Port-based protection gets pwned
A neat and clever hack has undermined long held assumptions about the network security protections offered by properly configured routers and firewalls.
The technique, dubbed ‘NAT Slipstreaming’, allows an attacker to remotely access any TCP/UDP service bound to a victim machine, bypassing a victim’s network address translation (NAT) or firewall security controls in the process – providing a victim is first tricked into visiting a site under the would-be hacker’s control.
Network address translation remaps an IP address space for traffic passing through a networking device. The technique proved very useful in conserving address space and thereby forestalling IPv4 address exhaustion, but it also has some security benefits that NAT Slipstreaming runs all over.
Caught in the Slipstream
The NAT Slipstream attack – a new packet injection technique that works across all major modern browsers – takes advantage of arbitrary control of the data portion of some TCP and UDP packets without reference to HTTP or other headers, Kamkar explains in a detailed technical blog post:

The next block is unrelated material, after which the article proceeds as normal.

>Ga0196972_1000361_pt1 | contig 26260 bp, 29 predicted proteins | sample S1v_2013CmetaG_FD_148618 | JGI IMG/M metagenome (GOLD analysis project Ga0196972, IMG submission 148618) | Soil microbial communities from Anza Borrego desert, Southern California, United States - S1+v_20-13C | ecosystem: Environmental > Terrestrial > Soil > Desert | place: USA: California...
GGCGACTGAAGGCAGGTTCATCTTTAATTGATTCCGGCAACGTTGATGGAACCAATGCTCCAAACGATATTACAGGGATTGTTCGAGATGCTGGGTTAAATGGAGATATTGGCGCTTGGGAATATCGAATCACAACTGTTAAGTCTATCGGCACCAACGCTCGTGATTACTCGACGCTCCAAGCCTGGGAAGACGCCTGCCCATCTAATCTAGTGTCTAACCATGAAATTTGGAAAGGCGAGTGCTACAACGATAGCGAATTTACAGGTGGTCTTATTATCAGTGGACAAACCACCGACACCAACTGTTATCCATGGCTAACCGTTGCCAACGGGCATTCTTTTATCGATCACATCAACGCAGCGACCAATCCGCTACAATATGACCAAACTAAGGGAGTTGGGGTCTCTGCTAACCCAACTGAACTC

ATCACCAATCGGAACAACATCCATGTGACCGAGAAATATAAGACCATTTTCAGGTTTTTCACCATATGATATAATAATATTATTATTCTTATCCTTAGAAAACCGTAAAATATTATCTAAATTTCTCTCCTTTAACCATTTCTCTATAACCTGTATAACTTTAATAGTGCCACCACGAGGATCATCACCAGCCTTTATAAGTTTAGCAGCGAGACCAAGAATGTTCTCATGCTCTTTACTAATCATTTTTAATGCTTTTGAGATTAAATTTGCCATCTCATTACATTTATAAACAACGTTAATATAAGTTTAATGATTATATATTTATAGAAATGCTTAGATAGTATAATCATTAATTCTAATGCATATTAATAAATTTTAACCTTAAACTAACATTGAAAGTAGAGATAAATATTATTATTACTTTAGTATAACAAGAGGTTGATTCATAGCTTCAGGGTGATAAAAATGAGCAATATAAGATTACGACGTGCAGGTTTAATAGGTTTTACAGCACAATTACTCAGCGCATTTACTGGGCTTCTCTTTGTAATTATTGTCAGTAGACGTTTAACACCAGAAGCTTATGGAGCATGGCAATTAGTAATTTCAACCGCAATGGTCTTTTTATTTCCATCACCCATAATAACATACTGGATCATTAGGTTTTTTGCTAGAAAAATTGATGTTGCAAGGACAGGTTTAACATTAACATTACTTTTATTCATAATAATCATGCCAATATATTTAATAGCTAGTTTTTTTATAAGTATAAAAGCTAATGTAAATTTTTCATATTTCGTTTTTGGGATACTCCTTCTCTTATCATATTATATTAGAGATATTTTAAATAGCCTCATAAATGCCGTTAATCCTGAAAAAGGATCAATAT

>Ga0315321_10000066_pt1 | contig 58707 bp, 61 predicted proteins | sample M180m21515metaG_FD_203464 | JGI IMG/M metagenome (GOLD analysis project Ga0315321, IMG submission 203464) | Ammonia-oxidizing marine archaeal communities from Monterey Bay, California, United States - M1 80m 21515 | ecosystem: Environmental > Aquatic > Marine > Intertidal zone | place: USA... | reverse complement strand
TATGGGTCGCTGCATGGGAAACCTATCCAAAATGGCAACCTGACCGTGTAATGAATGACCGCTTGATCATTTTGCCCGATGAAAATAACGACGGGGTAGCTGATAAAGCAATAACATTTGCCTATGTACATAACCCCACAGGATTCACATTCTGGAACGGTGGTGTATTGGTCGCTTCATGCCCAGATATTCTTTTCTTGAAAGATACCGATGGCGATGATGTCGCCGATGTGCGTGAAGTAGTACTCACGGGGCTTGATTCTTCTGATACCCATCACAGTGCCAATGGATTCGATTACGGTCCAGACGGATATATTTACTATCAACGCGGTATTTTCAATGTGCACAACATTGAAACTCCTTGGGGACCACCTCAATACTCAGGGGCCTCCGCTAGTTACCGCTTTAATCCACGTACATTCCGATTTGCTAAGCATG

NAT Slipstreaming exploits the user's browser in conjunction with the Application Level Gateway (ALG) connection tracking mechanism built into NATs, routers, and firewalls by chaining internal IP extraction via timing attack or WebRTC, automated remote MTU and IP fragmentation discovery, TCP packet size massaging, TURN authentication misuse, precise packet boundary control, and protocol confusion through browser abuse.
As it’s the NAT or firewall that opens the destination port, this bypasses any browser-based port restrictions.
Put more simply, NAT Slipstreaming exploits a flaw in how some routers implement ALG that allows NAT to be bypassed.
Kamkar told The Daily Swig that fixing the security shortcomings laid bare by his research may be a challenge.
“Routers can disable ALG but this makes them less convenient (VoIP phones stop working). The SIP ALG can be improved, but SIP was just one example, [and] other ALGs expose this,” Kamkar said during an exchange on Twitter.
“Browsers can block port 5060, but I don't think that's the end of it. This area is a bit of whack-a-mole,” he added.
Even the “vulnerabilities” at play are tricky to define and perhaps better described as “security shortcomings”.
Kamkar explained: “Everything is working to spec; it's simply the combination of various protocols and features that can have complex interactions when chained together.”